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Optics Express

  • Editor: C. Martijn de Sterke
  • Vol. 18, Iss. 25 — Dec. 6, 2010
  • pp: 25922–25927
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Monte Carlo study of intrinsic linewidths in terahertz quantum cascade lasers

Christian Jirauschek  »View Author Affiliations


Optics Express, Vol. 18, Issue 25, pp. 25922-25927 (2010)
http://dx.doi.org/10.1364/OE.18.025922


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Abstract

Based on a coupled simulation of carrier transport and optical cavity field, the intrinsic linewidth in resonant phonon terahertz quantum cascade lasers is self-consistently analyzed. For high power structures, values on the order of Hz are obtained. Thermal photons are found to play a considerable role at elevated temperatures. A linewidth enhancement factor of 0.5 is calculated for the investigated designs.

© 2010 Optical Society of America

1. Introduction

The terahertz (THz) quantum cascade laser (QCL) is a versatile source of coherent THz radiation, offering the advantages of a solid state device, like robustness and compactness. Featuring high achievable output powers of several 100mW [1

1. B. S. Williams, S. Kumar, Q. Hu, and J. L. Reno, “High-power terahertz quantum-cascade lasers,” Electron. Lett. 42, 89–90 (2006). [CrossRef]

, 2

2. A. W. M. Lee, Q. Qin, S. Kumar, B. S. Williams, Q. Hu, and J. L. Reno, “High-power and high-temperature THz quantum-cascade lasers based on lens-coupled metal-metal waveguides,” Opt. Lett. 32, 2840–2842 (2007). [CrossRef]

] and potentially narrow linewidths below 1kHz [3

3. M. Yamanishi, T. Edamura, K. Fujita, N. Akikusa, and H. Kan, “Theory of the intrinsic linewidth of quantum-cascade lasers: Hidden reason for the narrow linewidth and line-broadening by thermal photons,” IEEE J. Quantum Electron. 44, 12–29 (2008). [CrossRef]

], the THz QCL is a promising tool for various applications, such as telecommunications or high resolution THz spectroscopy. In this context, the intrinsic linewidth due to quantum noise plays a fundamental role, ultimately limiting the achievable spectral resolution and coherence length. Recently, the intrinsic linewidth has been measured for a 4.33 μm QCL, yielding ∼ 500Hz [4

4. S. Bartalini, S. Borri, P. Cancio, A. Castrillo, I. Galli, G. Giusfredi, D. Mazzotti, L. Gianfrani, and P. de Natale, “Observing the intrinsic linewidth of a quantum-cascade laser: Beyond the Schawlow-Townes limit,” Phys. Rev. Lett. 104, 083 904 (2010). [CrossRef]

]. To date, such comprehensive data are still lacking for THz structures. In fact, the measured linewidths are dominated by extrinsic noise and exceed the Schawlow-Townes limit by far [5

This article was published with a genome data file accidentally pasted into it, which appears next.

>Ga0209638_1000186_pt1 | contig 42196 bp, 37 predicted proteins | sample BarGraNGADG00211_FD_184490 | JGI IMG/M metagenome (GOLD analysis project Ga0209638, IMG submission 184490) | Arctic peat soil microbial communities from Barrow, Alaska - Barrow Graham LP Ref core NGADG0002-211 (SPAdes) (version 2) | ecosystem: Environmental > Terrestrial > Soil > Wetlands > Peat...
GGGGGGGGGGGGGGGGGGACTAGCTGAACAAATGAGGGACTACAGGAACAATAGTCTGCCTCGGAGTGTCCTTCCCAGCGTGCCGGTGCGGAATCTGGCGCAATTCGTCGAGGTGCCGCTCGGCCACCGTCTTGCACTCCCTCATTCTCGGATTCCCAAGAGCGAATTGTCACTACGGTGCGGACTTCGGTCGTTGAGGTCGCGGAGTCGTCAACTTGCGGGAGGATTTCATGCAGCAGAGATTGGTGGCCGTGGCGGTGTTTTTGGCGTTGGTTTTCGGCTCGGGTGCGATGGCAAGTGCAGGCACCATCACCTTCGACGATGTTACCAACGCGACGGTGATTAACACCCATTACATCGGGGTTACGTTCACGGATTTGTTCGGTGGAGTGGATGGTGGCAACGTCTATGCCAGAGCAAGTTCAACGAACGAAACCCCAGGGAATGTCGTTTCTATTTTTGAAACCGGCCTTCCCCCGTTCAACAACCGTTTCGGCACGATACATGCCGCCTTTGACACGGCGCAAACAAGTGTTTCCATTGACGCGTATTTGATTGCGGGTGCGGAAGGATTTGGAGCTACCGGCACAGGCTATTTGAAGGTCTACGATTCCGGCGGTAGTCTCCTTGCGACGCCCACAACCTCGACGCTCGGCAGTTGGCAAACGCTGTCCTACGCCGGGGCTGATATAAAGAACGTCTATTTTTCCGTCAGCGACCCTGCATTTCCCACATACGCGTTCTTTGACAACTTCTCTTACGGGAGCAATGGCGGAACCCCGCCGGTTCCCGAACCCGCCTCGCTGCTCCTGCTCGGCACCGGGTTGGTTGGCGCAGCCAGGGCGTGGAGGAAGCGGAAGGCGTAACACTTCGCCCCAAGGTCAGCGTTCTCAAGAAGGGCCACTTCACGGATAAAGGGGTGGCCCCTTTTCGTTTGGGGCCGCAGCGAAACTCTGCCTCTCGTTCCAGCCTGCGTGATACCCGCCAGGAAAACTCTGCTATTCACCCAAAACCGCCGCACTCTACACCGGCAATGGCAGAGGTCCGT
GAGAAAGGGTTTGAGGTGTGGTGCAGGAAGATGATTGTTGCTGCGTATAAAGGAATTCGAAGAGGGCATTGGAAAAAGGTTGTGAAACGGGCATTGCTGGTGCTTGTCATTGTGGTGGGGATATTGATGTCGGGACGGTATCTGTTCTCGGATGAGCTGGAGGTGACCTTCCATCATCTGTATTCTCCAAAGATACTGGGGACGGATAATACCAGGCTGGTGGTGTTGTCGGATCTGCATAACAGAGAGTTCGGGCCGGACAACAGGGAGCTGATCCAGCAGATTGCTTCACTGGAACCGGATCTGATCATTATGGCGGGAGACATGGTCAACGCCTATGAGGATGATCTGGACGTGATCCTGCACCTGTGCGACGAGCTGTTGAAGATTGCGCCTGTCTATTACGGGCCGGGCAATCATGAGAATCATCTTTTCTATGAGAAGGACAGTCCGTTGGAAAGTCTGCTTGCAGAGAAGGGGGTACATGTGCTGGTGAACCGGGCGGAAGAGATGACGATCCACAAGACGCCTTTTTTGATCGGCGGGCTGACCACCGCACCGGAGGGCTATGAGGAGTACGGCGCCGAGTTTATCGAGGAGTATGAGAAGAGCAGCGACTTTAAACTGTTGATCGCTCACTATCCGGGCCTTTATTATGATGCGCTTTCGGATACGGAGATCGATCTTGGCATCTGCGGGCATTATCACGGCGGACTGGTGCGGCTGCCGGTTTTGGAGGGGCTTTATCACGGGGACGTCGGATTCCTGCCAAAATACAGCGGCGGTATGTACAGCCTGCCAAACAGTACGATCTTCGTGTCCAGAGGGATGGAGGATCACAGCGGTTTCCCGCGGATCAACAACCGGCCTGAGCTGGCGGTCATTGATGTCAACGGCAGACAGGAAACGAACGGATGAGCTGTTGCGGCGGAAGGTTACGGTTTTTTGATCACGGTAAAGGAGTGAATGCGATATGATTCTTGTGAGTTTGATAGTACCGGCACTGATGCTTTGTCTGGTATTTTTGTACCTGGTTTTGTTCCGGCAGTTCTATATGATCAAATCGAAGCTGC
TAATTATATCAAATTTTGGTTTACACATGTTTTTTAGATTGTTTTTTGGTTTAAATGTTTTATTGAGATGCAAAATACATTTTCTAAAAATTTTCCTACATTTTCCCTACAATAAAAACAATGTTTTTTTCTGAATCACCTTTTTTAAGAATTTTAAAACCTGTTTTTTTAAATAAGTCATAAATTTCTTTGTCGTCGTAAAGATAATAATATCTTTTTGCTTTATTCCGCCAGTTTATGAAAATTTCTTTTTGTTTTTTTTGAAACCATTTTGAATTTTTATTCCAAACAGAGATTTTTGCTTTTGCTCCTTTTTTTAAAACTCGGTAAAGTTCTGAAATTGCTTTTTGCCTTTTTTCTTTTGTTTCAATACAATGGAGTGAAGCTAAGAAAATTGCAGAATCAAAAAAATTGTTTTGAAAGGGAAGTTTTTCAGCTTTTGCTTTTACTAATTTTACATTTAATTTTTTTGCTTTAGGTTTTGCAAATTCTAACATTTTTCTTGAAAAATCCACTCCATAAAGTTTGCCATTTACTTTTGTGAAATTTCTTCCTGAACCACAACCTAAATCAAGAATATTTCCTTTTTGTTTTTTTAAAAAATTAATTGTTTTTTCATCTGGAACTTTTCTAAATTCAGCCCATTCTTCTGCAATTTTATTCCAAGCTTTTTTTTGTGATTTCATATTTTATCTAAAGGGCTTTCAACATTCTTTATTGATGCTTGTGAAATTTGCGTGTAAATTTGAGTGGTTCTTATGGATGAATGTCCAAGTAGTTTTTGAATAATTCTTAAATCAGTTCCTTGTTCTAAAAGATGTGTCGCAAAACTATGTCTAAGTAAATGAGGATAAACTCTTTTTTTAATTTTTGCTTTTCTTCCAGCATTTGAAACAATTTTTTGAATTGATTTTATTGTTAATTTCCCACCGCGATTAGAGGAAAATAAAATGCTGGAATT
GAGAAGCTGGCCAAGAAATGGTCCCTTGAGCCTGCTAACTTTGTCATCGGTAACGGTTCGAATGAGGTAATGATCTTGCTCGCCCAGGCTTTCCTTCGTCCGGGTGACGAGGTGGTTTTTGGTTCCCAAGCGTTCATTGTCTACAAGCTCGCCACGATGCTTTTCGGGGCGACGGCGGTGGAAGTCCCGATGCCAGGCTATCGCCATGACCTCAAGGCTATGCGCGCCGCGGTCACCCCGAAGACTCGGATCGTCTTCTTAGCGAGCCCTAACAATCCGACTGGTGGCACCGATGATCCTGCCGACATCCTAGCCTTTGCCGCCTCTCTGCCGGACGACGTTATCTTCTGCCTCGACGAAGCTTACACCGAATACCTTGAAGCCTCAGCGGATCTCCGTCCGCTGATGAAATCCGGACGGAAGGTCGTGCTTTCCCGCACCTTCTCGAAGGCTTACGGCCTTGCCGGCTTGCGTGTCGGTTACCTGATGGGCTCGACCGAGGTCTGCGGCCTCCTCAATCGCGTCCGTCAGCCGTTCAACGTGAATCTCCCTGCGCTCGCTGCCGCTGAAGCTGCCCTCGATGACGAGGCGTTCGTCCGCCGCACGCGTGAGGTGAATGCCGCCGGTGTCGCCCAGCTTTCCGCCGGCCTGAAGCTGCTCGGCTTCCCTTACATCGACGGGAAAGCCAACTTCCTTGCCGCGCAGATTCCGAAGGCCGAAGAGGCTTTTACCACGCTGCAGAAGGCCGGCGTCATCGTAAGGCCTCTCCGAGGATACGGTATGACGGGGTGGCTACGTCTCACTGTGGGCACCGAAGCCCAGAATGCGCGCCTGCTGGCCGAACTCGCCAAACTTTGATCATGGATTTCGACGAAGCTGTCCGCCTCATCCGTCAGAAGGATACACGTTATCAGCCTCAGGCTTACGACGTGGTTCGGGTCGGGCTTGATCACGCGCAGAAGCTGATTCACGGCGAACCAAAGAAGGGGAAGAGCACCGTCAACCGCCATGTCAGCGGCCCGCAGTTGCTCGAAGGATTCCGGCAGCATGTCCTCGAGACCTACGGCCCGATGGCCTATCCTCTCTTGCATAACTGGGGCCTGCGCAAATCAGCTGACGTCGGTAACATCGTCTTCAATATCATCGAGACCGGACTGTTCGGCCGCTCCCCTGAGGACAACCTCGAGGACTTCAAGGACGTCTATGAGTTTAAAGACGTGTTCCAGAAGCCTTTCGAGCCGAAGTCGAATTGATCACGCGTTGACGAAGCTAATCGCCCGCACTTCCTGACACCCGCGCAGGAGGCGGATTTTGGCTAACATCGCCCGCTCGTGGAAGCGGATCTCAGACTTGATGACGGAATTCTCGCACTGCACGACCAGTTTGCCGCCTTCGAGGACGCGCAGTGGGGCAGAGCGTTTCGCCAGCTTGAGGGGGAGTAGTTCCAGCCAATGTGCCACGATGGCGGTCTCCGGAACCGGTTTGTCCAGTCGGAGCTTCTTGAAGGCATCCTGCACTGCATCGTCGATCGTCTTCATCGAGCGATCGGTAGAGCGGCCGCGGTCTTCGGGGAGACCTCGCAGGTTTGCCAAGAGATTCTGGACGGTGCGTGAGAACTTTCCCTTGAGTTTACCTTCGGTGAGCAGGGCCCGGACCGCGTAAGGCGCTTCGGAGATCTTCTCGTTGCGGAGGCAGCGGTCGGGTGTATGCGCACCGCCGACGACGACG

5. A. Barkan, F. K. Tittel, D. M. Mittleman, R. Dengler, P. H. Siegel, G. Scalari, L. Ajili, J. Faist, H. E. Beere, E. H. Linfield, A. G. Davies, and D. A. Ritchie, “Linewidth and tuning characteristics of terahertz quantum cascade lasers,” Opt. Lett. 29, 575–577 (2004). [CrossRef] [PubMed]

8

8. A. A. Danylov, T. M. Goyette, J. Waldman, M. J. Coulombe, A. J. Gatesman, R. H. Giles, W. D. Goodhue, X. Qian, and W. E. Nixon, “Frequency stabilization of a single mode terahertz quantum cascade laser to the kilohertz level,” Opt. Express 17, 7525–7532 (2009). [CrossRef] [PubMed]

]. These noise sources can be suppressed by locking the THz QCL to an external reference, and frequency stabilization to the Hz level has recently been demonstrated [9

9. D. Rabanus, U. U. Graf, M. Philipp, O. Ricken, J. Stutzki, B. Vowinkel, M. C. Wiedner, C. Walther, M. Fischer, and J. Faist, “Phase locking of a 15 Terahertz quantum cascade laser and use as a local oscillator in a heterodyne HEB receiver,” Opt. Express 17, 1159–1168 (2009). [CrossRef] [PubMed]

,10

10. S. Barbieri, P. Gellie, G. Santarelli, L. Ding, W. Maineult, C. Sirtori, R. Colombelli, H. Beere, and D. Ritchie, “Phase-locking of a 2.7-THz quantum cascade laser to a mode-locked erbium-doped fibre laser,” Nat. Photonics 4, 636–640 (2010). [CrossRef]

]. Theoretically, intrinsic linewidths in the sub-kHz regime have been predicted for THz QCLs [3

3. M. Yamanishi, T. Edamura, K. Fujita, N. Akikusa, and H. Kan, “Theory of the intrinsic linewidth of quantum-cascade lasers: Hidden reason for the narrow linewidth and line-broadening by thermal photons,” IEEE J. Quantum Electron. 44, 12–29 (2008). [CrossRef]

]. However, these results are based on a rate equation approach containing intrinsic laser parameters like the upper laser level lifetime and the linewidth enhancement factor, which had to be estimated from available experimental data.

2. Method